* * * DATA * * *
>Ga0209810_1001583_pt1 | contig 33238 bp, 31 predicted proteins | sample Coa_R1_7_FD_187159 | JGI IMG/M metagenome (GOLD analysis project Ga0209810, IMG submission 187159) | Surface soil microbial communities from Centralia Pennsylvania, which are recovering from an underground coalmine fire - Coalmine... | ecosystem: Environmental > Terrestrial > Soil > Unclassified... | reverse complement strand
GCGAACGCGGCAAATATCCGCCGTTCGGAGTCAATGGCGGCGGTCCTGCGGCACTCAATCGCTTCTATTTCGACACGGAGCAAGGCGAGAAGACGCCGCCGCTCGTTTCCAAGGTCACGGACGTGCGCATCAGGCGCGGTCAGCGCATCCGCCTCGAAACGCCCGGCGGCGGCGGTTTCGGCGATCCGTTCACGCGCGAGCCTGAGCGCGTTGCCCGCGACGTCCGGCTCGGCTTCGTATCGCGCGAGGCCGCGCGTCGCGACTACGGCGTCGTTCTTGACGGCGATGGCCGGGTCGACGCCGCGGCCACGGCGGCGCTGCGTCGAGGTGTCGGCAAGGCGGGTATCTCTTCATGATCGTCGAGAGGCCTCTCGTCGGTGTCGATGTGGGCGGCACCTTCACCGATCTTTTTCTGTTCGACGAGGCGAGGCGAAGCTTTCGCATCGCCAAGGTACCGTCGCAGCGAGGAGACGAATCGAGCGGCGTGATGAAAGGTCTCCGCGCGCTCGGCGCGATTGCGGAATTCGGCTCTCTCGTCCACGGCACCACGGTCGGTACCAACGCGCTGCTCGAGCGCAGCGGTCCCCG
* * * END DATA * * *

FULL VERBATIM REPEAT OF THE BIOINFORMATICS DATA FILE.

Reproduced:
>Ga0209810_1001583_pt1 | contig 33238 bp, 31 predicted proteins | sample Coa_R1_7_FD_187159 | JGI IMG/M metagenome (GOLD analysis project Ga0209810, IMG submission 187159) | Surface soil microbial communities from Centralia Pennsylvania, which are recovering from an underground coalmine fire - Coalmine... | ecosystem: Environmental > Terrestrial > Soil > Unclassified... | reverse complement strand
GCGAACGCGGCAAATATCCGCCGTTCGGAGTCAATGGCGGCGGTCCTGCGGCACTCAATCGCTTCTATTTCGACACGGAGCAAGGCGAGAAGACGCCGCCGCTCGTTTCCAAGGTCACGGACGTGCGCATCAGGCGCGGTCAGCGCATCCGCCTCGAAACGCCCGGCGGCGGCGGTTTCGGCGATCCGTTCACGCGCGAGCCTGAGCGCGTTGCCCGCGACGTCCGGCTCGGCTTCGTATCGCGCGAGGCCGCGCGTCGCGACTACGGCGTCGTTCTTGACGGCGATGGCCGGGTCGACGCCGCGGCCACGGCGGCGCTGCGTCGAGGTGTCGGCAAGGCGGGTATCTCTTCATGATCGTCGAGAGGCCTCTCGTCGGTGTCGATGTGGGCGGCACCTTCACCGATCTTTTTCTGTTCGACGAGGCGAGGCGAAGCTTTCGCATCGCCAAGGTACCGTCGCAGCGAGGAGACGAATCGAGCGGCGTGATGAAAGGTCTCCGCGCGCTCGGCGCGATTGCGGAATTCGGCTCTCTCGTCCACGGCACCACGGTCGGTACCAACGCGCTGCTCGAGCGCAGCGGTCCCCG